Published Tuesday, Feb. 28, 2017

For-Profit Ed Sector Rebounds Under Trump, etc.

The day of the presidential election, many for-profit education companies were trading near historic lows. In the tertiary sector, DeVry (DV) closed November 8th at $23.50, down 36 percent over five years; Strayer (STRA) at $58.68, down 38 percent over the same period; Apollo (APOL) at $8.73, down 92 percent; and American Public Education (APEI) at $14.85, down 61 percent. In addition, in the K-12 sector, K12 (LRN) closed November 8th at $11.19, down 67 percent over five years.

In the fifteen weeks since Trump's election, all five stocks have climbed considerably: DeVry closed February 24th up 39 percent; Strayer, up 29 percent; Apollo, up 14 percent; American Public Education, up 64 percent; and K12, up 62 percent. Moreover, Laureate (LAUR) returned to the public market at the beginning of February, raising $490 million with an initial public offering of 35 million shares, reported The Baltimore Sun. The Baltimore-based company was publicly traded from 1993 to 2007, when it was taken private in a management-led buyout.

There should be little mystery to this transformation. "Top officials in Washington who spearheaded a relentless crackdown on the multibillion-dollar industry have been replaced by others who have profited from it," reported Patricia Cohen of The New York Times. Secretary of Education Betsy DeVos has been an especially ardent advocate of for-profit educational management. DeVos lobbied aggressively to make her home state of Michigan home to the highest concentration of for-profit charter schools in the nation. And in her confirmation hearing, DeVos refused to commit to perpetuating the Obama administration's imposition of a gainful employment rule, which stipulated  that the provision of federal funds to tertiary institutions (via student grants and loans) required that "the estimated annual loan payment of a typical graduate does not exceed 20 percent of his or her discretionary income ... or 8 percent of his or her total earnings."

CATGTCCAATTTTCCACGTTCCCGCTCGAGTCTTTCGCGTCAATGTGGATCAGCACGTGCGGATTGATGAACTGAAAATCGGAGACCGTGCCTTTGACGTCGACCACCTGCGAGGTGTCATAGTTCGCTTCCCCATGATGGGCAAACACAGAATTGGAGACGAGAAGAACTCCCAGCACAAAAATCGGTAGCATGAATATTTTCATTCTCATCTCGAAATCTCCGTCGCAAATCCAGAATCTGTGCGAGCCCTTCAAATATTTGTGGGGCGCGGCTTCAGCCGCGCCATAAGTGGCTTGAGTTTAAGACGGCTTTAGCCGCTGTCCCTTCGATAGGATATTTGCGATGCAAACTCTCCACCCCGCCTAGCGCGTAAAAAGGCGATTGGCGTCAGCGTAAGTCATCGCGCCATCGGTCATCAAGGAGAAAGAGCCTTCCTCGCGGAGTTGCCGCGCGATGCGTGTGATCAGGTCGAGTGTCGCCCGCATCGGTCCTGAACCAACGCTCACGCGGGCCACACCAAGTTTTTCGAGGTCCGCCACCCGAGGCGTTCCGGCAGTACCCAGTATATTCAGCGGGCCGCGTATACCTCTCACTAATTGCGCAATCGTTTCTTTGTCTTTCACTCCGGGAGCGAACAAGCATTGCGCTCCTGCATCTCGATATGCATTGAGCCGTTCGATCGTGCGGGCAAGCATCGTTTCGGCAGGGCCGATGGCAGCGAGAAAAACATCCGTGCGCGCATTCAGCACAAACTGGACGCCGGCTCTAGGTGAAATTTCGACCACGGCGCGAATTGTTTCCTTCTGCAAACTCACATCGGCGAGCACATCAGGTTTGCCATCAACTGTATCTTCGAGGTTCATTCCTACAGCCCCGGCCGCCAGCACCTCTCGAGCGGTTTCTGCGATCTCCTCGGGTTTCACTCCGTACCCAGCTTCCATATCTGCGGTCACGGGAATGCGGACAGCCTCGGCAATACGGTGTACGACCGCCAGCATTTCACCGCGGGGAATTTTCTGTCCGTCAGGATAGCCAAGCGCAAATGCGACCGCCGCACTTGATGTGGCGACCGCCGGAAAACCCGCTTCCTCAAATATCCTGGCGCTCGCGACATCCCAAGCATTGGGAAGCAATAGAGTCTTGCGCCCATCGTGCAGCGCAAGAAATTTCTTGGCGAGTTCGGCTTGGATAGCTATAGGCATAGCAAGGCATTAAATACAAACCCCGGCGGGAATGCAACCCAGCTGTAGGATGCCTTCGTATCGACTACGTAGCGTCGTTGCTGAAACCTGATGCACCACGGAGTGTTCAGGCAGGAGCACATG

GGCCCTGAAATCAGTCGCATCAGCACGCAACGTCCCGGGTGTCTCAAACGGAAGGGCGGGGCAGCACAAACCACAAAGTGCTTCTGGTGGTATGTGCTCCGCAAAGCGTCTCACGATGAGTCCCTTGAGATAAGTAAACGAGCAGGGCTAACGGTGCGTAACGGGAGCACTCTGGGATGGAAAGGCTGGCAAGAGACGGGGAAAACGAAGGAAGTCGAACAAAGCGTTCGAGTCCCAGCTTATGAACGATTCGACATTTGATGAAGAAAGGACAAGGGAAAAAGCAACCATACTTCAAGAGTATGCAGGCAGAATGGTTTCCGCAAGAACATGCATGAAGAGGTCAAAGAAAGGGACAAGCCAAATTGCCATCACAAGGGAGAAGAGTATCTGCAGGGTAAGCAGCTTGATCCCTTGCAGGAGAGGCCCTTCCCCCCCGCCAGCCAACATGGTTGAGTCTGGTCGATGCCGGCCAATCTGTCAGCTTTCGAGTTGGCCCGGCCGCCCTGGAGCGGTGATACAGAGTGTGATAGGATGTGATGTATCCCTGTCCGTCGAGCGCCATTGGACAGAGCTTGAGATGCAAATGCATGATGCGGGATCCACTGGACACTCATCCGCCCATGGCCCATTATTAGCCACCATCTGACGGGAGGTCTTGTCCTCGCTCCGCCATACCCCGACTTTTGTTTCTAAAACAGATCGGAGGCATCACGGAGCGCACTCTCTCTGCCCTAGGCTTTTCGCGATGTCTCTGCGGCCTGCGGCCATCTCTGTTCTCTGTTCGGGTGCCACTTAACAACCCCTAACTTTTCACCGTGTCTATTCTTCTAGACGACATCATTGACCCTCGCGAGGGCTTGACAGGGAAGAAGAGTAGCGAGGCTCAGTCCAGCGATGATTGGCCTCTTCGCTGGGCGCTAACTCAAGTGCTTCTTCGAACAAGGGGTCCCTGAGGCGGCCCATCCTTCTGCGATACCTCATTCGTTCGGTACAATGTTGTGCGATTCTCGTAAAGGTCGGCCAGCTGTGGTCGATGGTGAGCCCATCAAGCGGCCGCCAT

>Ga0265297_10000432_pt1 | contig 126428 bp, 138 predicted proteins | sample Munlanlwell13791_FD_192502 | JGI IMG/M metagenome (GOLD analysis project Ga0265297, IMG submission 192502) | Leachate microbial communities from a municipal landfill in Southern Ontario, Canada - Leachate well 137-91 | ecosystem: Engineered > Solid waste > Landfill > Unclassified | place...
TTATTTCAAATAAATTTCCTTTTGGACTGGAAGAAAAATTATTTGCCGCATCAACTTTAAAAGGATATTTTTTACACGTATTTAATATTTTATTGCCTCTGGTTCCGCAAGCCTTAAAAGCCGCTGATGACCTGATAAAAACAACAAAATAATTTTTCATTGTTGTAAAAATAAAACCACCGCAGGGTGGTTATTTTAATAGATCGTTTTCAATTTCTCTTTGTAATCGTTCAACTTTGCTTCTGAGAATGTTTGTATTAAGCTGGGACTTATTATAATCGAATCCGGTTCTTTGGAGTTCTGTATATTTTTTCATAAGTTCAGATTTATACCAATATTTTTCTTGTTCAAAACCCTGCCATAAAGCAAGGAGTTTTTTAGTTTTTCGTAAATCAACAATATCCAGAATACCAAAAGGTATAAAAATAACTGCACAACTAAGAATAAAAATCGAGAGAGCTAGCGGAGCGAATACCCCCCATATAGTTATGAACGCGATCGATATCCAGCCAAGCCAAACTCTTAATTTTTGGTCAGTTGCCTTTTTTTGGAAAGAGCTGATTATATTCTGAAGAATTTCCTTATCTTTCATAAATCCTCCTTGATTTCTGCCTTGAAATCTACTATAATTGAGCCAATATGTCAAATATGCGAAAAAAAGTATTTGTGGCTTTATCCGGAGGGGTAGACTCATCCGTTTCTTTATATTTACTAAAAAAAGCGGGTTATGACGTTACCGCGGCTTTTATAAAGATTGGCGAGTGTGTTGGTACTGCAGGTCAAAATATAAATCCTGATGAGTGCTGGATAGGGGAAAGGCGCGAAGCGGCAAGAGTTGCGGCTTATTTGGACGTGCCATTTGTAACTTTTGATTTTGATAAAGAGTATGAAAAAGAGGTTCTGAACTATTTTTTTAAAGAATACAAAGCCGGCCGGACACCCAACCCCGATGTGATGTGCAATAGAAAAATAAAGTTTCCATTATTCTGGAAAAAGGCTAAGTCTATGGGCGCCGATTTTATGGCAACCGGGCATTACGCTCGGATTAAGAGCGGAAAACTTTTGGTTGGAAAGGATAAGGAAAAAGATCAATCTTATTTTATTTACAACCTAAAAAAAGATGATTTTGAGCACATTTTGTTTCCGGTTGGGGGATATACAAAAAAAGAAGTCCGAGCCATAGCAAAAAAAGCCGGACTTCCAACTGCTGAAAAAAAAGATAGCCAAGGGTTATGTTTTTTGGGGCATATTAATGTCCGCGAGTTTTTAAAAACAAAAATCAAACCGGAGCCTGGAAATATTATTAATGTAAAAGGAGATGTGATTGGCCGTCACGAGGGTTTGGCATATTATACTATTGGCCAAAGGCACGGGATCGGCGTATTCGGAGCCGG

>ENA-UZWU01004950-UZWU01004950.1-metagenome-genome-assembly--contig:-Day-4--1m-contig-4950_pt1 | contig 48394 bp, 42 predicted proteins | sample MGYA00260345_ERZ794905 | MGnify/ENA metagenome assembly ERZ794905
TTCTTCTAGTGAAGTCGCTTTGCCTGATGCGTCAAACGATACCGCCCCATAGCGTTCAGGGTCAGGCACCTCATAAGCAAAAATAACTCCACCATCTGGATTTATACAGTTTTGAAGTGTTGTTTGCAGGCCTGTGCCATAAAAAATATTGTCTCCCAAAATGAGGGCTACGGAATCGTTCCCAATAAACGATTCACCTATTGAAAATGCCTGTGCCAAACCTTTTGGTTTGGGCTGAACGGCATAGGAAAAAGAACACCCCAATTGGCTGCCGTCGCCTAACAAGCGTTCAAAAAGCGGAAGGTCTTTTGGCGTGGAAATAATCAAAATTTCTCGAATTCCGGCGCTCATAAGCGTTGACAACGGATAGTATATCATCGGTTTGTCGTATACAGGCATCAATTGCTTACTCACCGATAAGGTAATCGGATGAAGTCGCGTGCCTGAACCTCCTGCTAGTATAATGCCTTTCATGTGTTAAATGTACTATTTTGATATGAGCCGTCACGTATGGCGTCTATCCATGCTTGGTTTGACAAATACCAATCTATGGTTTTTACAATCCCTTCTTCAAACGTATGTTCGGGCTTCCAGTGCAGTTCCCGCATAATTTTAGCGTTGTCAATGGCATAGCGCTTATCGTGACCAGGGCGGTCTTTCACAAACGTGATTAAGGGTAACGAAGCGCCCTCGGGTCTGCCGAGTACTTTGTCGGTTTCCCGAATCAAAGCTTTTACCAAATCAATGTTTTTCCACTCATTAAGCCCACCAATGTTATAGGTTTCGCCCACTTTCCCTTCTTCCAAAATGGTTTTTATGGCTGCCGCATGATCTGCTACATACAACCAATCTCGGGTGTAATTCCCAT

In accordance with this new regulation, two major tertiary for-profit operators repeatedly investigated for duplicitous advertising shut down: Corinthian Colleges in 2015 and ITT Educational Services in 2016. Soon after ITT announced its closure, the Department of Education nullified the authority of the Accrediting Council for Independent Colleges and Schools (ACICS) on the grounds of inadequate supervision; founded in 1912, ACICS served as the chief accrediting agency for for-profit colleges and universities. And in the final weeks of the Obama administration, the Federal Trade Commission announced that DeVry had agreed to pay $100 million to settle a federal lawsuit alleging the company had both inflated the earnings of graduates and the percentage of graduates finding jobs in their fields within six months of finishing their programs.

K12 likewise suffered a significant reprimand and financial setback in 2016. In acknowledgment of having overstated student progress and parent satisfaction in advertisements and of having inflated student attendance data while operating virtual charter schools in California over the previous twelve years, K12 agreed to a $169 million settlement with the state's attorney general, reported The San Jose Mercury News.

To Steven Gunderson, the president and CEO of Career Education Colleges and Universities, an advocacy group for for-profit schools, the Trump administration represents redemption for commercial operators. "We're going to get some regulatory relief, which is desperately needed," Gunderson said to Cohen of The New York Times. Gunderson explained that his group now has support in both the White House and Congress and aims to get the gainful employment rule repealed and the authority of ACICS restored.

Another privatization sector has rebounded since the election of Trump to an even greater degree, pointed out The New York Times in a cautionary editorial: commercial management of prisons. Trump made clear his support of this sector in a March 2016 interview with Chris Matthews of MSNBC: "I think we can do a lot of privatizations and private prisons. It seems to work a lot better." On election day, both of the nation's major corrections companies were trading near historic lows. CoreCivic (CXW), formerly Corrections Corporation of America, closed November 8th at $14.19, down 60 percent from three years earlier; the GEO Group (GEO) at $23.88, down 29 percent. Fifteen weeks later, CoreCivic was up 147 percent; and the GEO Group, up 105 percent.